Earwitness: A Search for Sonic Understanding in Stories

Earwitness: A Search for Sonic Understanding in Stories

by Ed Garland, Gwen Davies

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Overview

In his twenties, Ed Garland came close to suicide but later discovered reading to help him cope with hearing loss and tinnitus. In this unique blend of memoir and literary criticism, right at the cutting edge of research drawing on both the literary and the medical worlds, the author reveals his own journey – through music then fiction – towards an understanding of sonic loss and, ultimately, towards healing. A genre-busting mix of literary criticism, sound studies and memoir, the essays explore what fictional sonic experiences can tell us about sound in everyday life. Written with humorous honesty about the ups and downs – mostly downs – of a young man’s mental health, this is a thoughtful and original exploration of recovey, and of literature’s ability to challenge preconceptions.

The English-language fiction classics of Wales explored include the work of Margiad Evans, Bernice Rubens, and Deborah Kay Davies. The international titles are by Annie Proulx and Samuel Beckett. Earwitness amplifies the rich connections between literature, auditory perception and mental wellbeing.

Introduction 
They Can Be Heard [Grits by Niall Griffiths; Cwmardy by Lewis Jones; The Dig by Cynan Jones; Tide-race by Brenda Chamberlain] 
Not Listening, Not Reading [theories of bibliotherapy, reading and listening]
Heart Songs and Audiographs [Heart Songs by Annie Proulx]
Seagulls Throughout [I Sent a Letter to my Love by Bernice Rubens; The German Numbers Woman by Alan Sillitoe]
Not One Acute Sense [Autobiograpy by Margiad Evans] 
Some Filters [Tirzah and the Prince of Crows by Deborah Kay Davies; Gilead by Marilynne Robinson; 'Radio 1' by Samuel Beckett]
One Sound in Particular [Conclusion]
Bibliography 

Ed Garland is studying for a PhD at Aberystwyth University, researching sonic experience in contemporary  fiction. He works as a copywriter. He was born in Manchester, and lived in Leicester and Bristol before settling in Aberystwyth. He was recently longlisted in the Ivan Juritz Prize.

‘Perceptive, beautiful... honest, truthful and succinct.’ Cathryn Summerhayes (Curtis Brown)

‘Intriguing, funny, learned, thoughtful and moving. Stresses the vitality of literature to the development and sustenance of the soul.’ Niall Griffiths

‘A funny and occasionally poignant exploration of the sonic dimensions of literature. Ed Garland deftly weaves reflections on his own, self-inflicted, hearing loss and tinnitus with an analysis of important but neglected textual representations of sound. This book will change the way you listen to the written word.’ Professor Kirsti Bohata, Swansea University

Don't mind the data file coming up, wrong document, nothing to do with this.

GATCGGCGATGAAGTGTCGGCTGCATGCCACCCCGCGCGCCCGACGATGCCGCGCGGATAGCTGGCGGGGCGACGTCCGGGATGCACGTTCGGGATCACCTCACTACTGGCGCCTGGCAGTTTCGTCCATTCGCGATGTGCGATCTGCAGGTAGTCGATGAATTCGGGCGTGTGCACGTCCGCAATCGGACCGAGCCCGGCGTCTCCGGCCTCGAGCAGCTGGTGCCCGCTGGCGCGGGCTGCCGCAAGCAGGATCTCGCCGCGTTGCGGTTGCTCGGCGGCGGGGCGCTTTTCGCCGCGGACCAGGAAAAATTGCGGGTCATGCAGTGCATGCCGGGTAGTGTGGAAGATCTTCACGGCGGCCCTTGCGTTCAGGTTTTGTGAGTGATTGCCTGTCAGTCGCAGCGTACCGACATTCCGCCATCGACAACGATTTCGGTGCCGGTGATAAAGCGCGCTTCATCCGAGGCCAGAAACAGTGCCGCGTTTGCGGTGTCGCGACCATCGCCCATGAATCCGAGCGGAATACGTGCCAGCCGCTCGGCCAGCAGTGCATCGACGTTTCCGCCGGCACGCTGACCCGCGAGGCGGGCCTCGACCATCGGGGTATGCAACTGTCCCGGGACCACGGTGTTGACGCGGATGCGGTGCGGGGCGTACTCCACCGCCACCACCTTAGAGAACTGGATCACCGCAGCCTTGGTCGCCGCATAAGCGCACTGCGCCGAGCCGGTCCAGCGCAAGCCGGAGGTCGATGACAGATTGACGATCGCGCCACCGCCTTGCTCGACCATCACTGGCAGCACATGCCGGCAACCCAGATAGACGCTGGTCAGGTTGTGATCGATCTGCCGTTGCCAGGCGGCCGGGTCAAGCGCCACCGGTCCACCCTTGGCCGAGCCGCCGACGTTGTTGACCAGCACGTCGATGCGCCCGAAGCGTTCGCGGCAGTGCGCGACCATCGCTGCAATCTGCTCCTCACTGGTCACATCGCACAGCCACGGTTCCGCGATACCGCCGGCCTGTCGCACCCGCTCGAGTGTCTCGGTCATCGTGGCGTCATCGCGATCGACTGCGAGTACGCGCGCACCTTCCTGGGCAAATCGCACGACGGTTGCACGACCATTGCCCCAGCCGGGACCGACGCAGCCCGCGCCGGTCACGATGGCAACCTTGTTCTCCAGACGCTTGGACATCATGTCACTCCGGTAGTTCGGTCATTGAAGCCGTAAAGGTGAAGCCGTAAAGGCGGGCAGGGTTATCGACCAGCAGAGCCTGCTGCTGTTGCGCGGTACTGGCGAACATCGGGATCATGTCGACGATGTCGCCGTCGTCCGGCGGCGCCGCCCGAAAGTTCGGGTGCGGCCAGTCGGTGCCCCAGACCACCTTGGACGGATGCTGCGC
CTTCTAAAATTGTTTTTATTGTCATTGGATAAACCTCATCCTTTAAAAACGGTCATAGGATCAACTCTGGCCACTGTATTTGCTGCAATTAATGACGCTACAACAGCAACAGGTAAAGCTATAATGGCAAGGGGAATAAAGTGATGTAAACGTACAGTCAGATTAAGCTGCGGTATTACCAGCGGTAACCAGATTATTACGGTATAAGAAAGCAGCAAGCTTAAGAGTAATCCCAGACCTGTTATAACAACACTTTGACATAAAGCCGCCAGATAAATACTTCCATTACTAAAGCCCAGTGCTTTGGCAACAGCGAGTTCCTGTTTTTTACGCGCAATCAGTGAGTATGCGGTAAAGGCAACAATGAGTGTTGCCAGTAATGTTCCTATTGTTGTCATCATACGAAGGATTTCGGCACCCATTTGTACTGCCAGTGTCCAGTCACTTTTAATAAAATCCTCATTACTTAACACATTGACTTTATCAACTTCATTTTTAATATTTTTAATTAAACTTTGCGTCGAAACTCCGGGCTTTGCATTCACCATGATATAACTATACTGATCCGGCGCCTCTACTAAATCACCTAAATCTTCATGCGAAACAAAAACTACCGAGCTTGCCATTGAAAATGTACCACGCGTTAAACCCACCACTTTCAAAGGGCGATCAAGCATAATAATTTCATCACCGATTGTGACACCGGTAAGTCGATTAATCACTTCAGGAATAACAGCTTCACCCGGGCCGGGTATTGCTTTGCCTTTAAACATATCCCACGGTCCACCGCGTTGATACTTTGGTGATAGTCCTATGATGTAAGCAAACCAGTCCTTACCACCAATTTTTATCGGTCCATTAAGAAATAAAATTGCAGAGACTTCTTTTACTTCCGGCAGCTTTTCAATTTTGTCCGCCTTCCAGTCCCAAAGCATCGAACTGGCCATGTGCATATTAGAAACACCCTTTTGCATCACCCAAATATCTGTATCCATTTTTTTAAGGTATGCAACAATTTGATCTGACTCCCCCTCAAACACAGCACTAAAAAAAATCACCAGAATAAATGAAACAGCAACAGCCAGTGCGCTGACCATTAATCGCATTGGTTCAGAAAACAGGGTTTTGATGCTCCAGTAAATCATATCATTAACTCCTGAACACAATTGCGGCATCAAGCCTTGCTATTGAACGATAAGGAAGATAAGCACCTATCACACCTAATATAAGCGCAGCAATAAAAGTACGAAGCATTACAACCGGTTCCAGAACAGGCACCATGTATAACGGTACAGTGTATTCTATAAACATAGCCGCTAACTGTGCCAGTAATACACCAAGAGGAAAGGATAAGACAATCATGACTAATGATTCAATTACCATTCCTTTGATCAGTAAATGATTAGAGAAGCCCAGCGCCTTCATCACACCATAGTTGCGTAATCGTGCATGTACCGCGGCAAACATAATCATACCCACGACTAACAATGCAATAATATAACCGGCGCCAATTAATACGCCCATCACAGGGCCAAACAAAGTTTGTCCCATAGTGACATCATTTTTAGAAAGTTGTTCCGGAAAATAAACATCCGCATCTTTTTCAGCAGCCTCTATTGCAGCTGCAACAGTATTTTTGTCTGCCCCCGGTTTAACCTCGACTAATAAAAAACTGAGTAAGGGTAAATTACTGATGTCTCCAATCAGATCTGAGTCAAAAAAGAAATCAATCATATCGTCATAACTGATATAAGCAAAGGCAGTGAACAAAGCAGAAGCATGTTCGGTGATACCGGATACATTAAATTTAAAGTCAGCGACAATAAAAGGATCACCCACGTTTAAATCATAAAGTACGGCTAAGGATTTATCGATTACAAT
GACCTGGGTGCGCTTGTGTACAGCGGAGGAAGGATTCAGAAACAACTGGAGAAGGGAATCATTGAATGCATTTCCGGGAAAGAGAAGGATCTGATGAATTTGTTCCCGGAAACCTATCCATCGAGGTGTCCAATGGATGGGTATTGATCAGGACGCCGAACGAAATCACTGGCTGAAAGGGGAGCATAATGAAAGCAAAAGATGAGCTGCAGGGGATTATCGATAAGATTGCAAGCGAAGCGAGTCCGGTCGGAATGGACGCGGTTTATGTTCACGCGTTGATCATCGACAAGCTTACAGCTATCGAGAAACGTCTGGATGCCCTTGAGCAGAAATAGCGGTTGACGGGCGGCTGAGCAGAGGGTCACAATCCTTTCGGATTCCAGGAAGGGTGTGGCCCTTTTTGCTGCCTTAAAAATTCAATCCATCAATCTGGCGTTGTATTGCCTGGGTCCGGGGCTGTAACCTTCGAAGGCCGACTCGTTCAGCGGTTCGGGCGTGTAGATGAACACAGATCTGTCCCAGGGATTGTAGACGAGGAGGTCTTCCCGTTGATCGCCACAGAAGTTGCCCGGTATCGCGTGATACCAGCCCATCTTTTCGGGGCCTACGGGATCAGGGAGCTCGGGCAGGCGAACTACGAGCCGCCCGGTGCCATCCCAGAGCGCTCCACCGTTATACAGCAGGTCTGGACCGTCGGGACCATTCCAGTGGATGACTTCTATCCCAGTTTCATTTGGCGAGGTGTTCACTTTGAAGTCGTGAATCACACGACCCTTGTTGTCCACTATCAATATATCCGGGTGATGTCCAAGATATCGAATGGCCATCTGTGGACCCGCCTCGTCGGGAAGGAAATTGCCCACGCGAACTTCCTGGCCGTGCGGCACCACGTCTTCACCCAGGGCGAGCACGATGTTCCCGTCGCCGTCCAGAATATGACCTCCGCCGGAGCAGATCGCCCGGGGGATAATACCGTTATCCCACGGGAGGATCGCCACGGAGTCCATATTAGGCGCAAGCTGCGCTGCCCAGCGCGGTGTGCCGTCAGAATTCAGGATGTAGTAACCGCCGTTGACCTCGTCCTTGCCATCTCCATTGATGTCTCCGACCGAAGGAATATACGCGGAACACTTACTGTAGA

‘In this wise and searching book, Ed Garland creates a literary sound map of Wales [and the world], an elegy to listening and sounds he can no longer hear. Fascinating and moving. it makes the (silent) reader perceive not just sound and the act of hearing in new ways, it promotes “deep listening”. Like all good art, it alters our connection to and perception of the world.’
Kaite O’Reilly

Product Details

ISBN-13: 9781999352776
Publisher: New Welsh Review
Publication date: 10/31/2019
Sold by: Barnes & Noble
Format: NOOK Book
Pages: 116
File size: 4 MB

About the Author

Ed Garland is studying for a PhD at Aberystwyth University, researching sonic experience in contemporary fiction. He works as a copywriter. He was born in Manchester, and lived in Leicester and Bristol before settling in Aberystwyth. He was recently longlisted in the Ivan Juritz Prize.
Gwen Davies is editor of New Welsh Review. As literary translator from Welsh to English, her books include Martha, Jack and Shanco by Caryl Lewis (Parthian, 2007) and The Jeweller by Caryl Lewis (Honno, 2019). She also translates the fiction of Wiliam Owen Roberts and Mihangel Morgan. Her edition of a book of gothic short stories based on folk tradition, fairy tale and mythology, Sing Sorrow Sorrow: Dark and Chilling Tales, was published by Seren in 2010.

Table of Contents

Introduction 
They Can Be Heard [Grits by Niall Griffiths; Cwmardy by Lewis Jones; The Dig by Cynan Jones; Tide-race by Brenda Chamberlain] 
Not Listening, Not Reading [theories of bibliotherapy, reading and listening]
Heart Songs and Audiographs [Heart Songs by Annie Proulx]
Seagulls Throughout [I Sent a Letter to my Love by Bernice Rubens; The German Numbers Woman by Alan Sillitoe]
Not One Acute Sense [Autobiograpy by Margiad Evans] 
Some Filters [Tirzah and the Prince of Crows by Deborah Kay Davies; Gilead by Marilynne Robinson; 'Radio 1' by Samuel Beckett]
One Sound in Particular [Conclusion]
Bibliography

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